A panel set up by Prime Minister Manmohan Singh has suggested the deregulation of the Rs 80,000 crore sugar sector and recommended that mills be freed from the obligation of supplying subsidised sugar to the government for sale under the public distributio(PDS)n system .
The committee, headed by Prime Minister's Economic Advisory Council chairman C Rangarajan, also pitched for freedom for mills to sell sugar, recommending the deregulation of the sector that has been stymied by tight government controls for decades now. The report has been submitted with the Prime Minister on Friday.
At present, mills are mandated to sell 10% of their output to the government for the PDS at cheaper rates that cover just around 70% of their cost of production. The government also fixes the quarterly quota of sugar that mills are required to sell in the open market, aimed at discouraging hoarding and keeping supplies steady.
If implemented, the scrapping of levy burden alone would leave an additional Rs 3,000 crore a year with the cash-starved sector, but it will also raise the Centreís food subsidy burden correspondingly. "Levy amounts to a cross-subsidy between open market and PDS sugar and is not in the interest of the general consumer or the development of the sugar sector. Therefore, levy sugar may be dispensed with," the report said.
The panel has also mooted linking of sugarcane price to the rates of its byproducts and suggested 70% of the ex-mill prices of sugar and those of each of its three major by-products--bagasse, molasses and press mud--be fixed as the dues to be paid to farmers for cane supplies. Moreover, the benchmark price fixed by the Centre--called the fair and remunerative price (FRP)--be the minimum rate for cane purchases, it added.
"The actual payment for cane dues would happen in two steps. The first would be the payment of a floor price, based on the FRP as per extant mechanism. The rest of the payment of cane dues will be done subsequent to publication of half-yearly ex-mill prices, on the lines indicated," the report said. It has also suggested a liberal export and import policy on sugar.
The panel's recommendations follow other recent reform measures announced by the government, including raising the price of subsidised fuel to trim the fiscal deficit and opening up of the retail sector to foreign supermarkets. The country is the world's biggest sugar consumer and second-largest producer after Brazil.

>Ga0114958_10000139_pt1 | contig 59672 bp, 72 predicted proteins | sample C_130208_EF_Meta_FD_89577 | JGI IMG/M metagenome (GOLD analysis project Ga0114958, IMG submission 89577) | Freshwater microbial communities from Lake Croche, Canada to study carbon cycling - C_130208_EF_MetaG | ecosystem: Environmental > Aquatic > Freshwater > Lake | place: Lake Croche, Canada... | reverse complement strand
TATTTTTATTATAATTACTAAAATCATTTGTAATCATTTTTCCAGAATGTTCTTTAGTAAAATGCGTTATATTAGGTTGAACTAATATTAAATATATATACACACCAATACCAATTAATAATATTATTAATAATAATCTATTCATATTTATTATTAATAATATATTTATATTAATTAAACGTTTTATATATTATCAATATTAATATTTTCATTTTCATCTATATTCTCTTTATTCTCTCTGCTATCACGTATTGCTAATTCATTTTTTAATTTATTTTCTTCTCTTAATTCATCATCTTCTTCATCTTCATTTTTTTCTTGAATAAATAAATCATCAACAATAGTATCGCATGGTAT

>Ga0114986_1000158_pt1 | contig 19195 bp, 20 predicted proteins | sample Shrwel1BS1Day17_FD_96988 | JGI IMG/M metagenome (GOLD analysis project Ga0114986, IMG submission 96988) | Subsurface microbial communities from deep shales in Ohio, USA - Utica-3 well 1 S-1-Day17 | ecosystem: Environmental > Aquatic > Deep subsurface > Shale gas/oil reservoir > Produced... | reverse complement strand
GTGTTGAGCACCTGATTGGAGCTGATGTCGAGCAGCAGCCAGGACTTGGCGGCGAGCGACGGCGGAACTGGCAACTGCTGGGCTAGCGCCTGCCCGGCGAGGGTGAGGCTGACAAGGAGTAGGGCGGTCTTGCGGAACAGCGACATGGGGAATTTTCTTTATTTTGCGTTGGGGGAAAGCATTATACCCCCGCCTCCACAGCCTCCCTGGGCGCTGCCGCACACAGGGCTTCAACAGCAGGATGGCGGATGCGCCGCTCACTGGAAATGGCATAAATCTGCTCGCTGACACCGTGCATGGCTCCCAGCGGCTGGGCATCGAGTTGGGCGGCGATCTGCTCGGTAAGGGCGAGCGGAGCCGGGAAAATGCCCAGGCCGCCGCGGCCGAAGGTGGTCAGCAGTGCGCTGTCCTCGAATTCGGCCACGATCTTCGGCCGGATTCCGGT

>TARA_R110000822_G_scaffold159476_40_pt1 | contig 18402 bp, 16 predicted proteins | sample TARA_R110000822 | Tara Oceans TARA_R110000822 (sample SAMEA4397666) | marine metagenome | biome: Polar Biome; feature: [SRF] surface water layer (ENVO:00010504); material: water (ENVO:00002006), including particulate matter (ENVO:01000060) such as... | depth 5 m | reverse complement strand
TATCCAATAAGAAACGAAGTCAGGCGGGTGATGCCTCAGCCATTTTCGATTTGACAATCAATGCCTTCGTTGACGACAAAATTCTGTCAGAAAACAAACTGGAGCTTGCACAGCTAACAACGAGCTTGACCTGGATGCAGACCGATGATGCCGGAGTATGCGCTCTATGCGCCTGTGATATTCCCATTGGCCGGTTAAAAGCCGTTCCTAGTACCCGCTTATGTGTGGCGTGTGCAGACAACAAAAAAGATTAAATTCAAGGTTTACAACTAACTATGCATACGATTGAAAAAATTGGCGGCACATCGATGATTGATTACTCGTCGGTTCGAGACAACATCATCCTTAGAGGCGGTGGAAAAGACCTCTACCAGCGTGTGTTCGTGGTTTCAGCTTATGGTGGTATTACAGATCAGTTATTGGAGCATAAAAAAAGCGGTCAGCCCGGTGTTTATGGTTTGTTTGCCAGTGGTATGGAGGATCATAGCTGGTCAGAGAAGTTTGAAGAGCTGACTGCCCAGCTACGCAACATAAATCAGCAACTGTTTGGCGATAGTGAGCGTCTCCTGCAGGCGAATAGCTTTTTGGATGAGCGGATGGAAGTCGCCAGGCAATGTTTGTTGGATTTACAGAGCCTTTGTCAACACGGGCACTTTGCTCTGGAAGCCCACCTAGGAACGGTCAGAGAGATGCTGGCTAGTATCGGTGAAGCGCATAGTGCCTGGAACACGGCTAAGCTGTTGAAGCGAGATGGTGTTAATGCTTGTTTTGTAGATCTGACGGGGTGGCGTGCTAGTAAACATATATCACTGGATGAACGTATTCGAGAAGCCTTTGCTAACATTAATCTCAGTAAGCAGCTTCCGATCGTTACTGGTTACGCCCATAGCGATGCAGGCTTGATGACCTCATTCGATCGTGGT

Industry hails Rangarajan's panel report on sugar decontrol
Hailing the recommendation by the Rangarajan Committee to decontrol the sugar industry, Indian Sugar Mills Association (ISMA) today said the suggestions if adopted by the Centre would help the industry in achieving faster growth and attracting investments.
The Rangarajan Committee today recommended deregulation of the sugar sector by giving freedom to mills to sell sugar in the open market.
"It's a very positive report. Industry welcomes it. If government accepts the report, sector will grow at a faster pace and there will be lot of investment at all levels including farmgate," ISMA Director General Abinash Verma said when asked about his comments on the report.
Verma said the decontrol of the sector would be in the interest of all stakeholders, including farmers, millers and consumers.
The industry has been for a long time demanding the government do away with the systems of regulated release mechanism and levy sugar obligations.
Under regulated release mechanism, the Centre fixes the quantity of sugar that mills can sell in the open market and ration shops. The levy sugar system, on the other hand, stipulates the mills to sell 10 per cent of their production to the government at below market price for ration shops.
"The sugar decontrol will lead to a stable and predictable environment," Verma said.